[2] Albert Meroño-Peñuela, Ashkan Ashkpour, Christophe Guéret, Stefan Schlobach: CEDAR: The Dutch Historical Censuses as Linked Open Data, SWJ
[3] Marcos Zárate, German Braun, Mirtha Lewis, Pablo R. Fillottrani: Observational/Hydrographic data of the South Atlantic Ocean published as LOD, SWJ
[4] Laurent Lefort, Armin Haller, Kerry Taylor, Geoffrey Squire, Peter Taylor, Dale Percival, Andrew Woolf: The ACORN-SAT Linked Climate Dataset, SWJ
[5] Catherine Roussey: Weather Data Publication on the LOD using SOSA/SSN Ontology, SWJ

Review #2
By José María Álvarez Rodríguez submitted on 04/Aug/2021
Review Comment:

The paper describes an approach to publish statistical data under the principles of Linked Data exposing a 5 star set of datasets. To do so, authors motivate the work due to the nature of data published by governments. They also make a review of some vocabularies, previous approaches and key points to consider when publishing and linking data. Basically, authors try to solve the problem of linking data to be able to infer new facts and add semantics to each data item. Finally, authors apply the methodology to a domain, a kind of disease database getting some datasets under the specification of the RDF Data Cube vocabulary. Furthermore, authors indicate some quality metrics to ensure data has been properly transformed. Authors also make an interesting discussion drawing some conclusions and future research lines.

In general, the paper is interesting, it presents a good application of linked data to a context: statistical data. The thing that many institutions basically publish statistical data is absolutely true and the need of consuming such information under a common and unified data model is becoming critical to be able to build added-value services. However, the approach should be improved in the following topics:

-State of the art. The main contribution of the paper is a kind of methodology to publish statistical data so, it is necessary to review the linked data lifecycles and the different stages that should be done. Furthermore, statistical data as authors mention requires some data model (combining different types of vocabularies, etc.) so, a review of the typology of vocabularies, linked data patterns, need of semantics for different purposes (e.g. data consistency), etc. is completely required. It is necessary to extend the state of the art not just to similar applications but to those topics covering linked data lifecycle, data modelling (specially for statistical data) and quality features for this type of data.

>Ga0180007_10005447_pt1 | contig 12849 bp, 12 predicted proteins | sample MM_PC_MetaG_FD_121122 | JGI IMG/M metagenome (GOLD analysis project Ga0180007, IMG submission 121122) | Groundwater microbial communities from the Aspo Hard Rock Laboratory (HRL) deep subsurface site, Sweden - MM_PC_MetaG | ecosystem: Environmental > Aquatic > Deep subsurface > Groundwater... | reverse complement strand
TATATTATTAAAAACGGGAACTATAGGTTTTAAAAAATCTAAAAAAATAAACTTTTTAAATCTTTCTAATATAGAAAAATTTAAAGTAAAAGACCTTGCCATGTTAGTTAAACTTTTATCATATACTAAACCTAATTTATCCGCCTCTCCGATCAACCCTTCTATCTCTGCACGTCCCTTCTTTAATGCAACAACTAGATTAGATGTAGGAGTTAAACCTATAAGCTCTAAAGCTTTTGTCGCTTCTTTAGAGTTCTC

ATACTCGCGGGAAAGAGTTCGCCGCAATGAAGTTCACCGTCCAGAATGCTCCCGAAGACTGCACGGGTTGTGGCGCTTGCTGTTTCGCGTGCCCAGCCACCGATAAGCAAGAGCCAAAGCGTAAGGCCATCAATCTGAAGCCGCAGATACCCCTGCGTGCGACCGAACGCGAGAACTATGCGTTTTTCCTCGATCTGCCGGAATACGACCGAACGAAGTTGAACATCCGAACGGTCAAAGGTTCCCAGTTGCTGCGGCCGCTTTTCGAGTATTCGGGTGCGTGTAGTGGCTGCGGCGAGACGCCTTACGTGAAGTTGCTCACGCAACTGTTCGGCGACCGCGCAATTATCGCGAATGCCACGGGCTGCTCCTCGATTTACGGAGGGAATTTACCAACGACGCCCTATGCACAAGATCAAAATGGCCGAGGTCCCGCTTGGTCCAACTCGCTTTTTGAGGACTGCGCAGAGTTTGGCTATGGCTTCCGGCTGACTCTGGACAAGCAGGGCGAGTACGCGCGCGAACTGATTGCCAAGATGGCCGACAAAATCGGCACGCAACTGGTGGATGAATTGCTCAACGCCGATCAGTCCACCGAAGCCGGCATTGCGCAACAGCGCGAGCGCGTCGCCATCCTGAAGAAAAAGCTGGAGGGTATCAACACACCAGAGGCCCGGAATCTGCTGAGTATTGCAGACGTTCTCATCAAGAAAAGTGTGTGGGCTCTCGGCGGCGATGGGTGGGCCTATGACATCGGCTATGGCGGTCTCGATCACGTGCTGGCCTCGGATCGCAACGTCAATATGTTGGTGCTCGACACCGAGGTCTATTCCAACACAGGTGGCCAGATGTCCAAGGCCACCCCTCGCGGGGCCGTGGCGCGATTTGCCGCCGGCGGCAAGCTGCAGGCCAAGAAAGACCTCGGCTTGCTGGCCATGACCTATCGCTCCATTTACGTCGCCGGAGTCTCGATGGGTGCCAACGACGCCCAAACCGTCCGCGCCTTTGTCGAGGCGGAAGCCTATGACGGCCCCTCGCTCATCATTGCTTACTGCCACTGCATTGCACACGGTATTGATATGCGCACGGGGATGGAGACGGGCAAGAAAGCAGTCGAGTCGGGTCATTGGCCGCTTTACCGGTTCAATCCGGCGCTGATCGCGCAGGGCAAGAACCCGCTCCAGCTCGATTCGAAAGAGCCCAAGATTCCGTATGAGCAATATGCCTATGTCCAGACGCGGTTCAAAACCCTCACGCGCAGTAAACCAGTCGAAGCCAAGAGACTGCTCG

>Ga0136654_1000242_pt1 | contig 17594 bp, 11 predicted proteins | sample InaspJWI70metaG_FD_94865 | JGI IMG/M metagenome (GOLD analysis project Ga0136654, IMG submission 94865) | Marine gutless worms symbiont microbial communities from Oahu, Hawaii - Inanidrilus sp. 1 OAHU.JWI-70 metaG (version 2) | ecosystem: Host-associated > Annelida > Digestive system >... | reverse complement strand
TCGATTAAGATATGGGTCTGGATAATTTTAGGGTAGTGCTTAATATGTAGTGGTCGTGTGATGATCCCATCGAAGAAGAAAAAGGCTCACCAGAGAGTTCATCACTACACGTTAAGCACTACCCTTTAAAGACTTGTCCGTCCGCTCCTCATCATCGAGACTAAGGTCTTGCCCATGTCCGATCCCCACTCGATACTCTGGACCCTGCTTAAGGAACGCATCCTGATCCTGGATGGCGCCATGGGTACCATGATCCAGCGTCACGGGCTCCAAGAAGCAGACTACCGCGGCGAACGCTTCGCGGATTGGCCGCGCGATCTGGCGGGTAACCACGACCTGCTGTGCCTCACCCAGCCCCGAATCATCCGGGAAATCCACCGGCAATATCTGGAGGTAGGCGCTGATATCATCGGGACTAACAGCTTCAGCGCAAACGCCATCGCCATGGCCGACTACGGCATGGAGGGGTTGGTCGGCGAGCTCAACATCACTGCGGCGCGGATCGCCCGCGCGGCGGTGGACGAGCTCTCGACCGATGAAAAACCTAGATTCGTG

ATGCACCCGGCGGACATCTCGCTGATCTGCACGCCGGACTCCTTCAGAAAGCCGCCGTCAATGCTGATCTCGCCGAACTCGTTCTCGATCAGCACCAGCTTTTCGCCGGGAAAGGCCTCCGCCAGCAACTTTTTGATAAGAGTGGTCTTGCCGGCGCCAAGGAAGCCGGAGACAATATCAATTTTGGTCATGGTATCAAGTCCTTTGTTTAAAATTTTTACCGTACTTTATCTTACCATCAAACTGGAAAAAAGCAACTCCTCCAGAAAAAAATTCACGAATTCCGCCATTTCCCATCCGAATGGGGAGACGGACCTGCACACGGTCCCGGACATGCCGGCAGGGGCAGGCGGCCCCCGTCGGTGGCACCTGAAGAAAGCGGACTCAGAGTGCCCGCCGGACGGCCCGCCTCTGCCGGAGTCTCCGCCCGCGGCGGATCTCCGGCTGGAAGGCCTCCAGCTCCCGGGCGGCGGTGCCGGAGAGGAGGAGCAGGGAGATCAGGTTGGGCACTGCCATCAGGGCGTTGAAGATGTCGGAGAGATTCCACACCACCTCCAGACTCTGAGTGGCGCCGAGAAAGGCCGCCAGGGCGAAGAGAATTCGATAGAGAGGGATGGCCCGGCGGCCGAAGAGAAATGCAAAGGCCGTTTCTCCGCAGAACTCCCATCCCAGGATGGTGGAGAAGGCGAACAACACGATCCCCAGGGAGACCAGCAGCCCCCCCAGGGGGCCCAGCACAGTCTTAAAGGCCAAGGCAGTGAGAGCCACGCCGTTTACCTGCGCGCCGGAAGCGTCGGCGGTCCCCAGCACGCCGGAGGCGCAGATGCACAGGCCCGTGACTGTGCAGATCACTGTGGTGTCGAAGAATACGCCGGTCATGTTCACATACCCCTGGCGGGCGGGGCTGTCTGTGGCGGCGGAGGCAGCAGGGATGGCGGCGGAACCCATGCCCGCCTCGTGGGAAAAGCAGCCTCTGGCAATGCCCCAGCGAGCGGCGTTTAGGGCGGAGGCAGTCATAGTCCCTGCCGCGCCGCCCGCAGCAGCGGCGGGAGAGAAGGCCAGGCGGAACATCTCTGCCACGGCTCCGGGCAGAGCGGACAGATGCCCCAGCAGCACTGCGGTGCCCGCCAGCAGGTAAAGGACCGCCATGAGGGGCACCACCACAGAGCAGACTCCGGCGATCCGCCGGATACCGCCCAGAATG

-Methodology and concept. Based on the previous comment, there are many linked data lifecycles and methodologies. Authors here introduce a process that should be based on existing lifecycles (extending or tailoring) or somehow instantiate one of them. Furthermore, the transformation process is too descriptive without entering in the details to consider when modelling statistical data: type of data, structure, etc. In this context, it is also relevant to consider how to deal with the issues when processing this type of data: solving missing values (if possible), ensuring data domain and ranges, keep consistency with the sources, updates, etc. In general, this section requires more details and tasks to really have a framework to transform statistical data in a systematic way. Otherwise, it is difficult to see the contribution in regard to other approaches that were publishing and linking data in other domains. From a technical perspective, the process of entity reconciliation: matching and linking, it is a cornerstone that requires details in the type of algorithms to be used (e.g. from classical approaches like the Prompt algorithm or reconciliation frameworks to others based on recent advances in embeddings representations). In terms of publishing, how to organize the datasets, slices, observations and model the data structure definitions is strictly necessary. The justification to select vocabularies (apart from the RDF Data Cube) is also completely necessary.

-Application and results. Authors implement the previous process to some domain, disease information, they have implemented with different technology the stages to gather data, transform, link, and publish. They also present an ontology and some rules to infer facts and check consistency. However, this case study is not properly documented, it should include some objectives, the implementation of the methodology: description of data (typology), description of the ontology (how it is defined, structure, etc.), description of the transformation (problems found), details on the quality metrics (not just the indicators), and how the quality checking process is performed.
As a final comment, the introduction and motivation of the paper is good but the state of the art, the conceptual approach (methodology), the quality checking process (indicators, metrics, and implementation), and the case study require more details to provide a systematic way of getting, linking, structuring and publishing statistical data.

Other comments:

-The abstract is correct, but it should include more details in the results and main contributions: a methodology, an application with the following results (N datasets, etc.)

-The structure of the paper is ok.

-“rdf data cube”, fix the first apparition and make the proper cite.

-What do you mean by RDF multidimensional models? Should not be RDF multidomain/cross domain models?

-References are relevant to the paper content but, as it has been commented before, there are some of them missing in terms of linked data lifecycles, data modelling, linked data patterns, linked data quality, etc.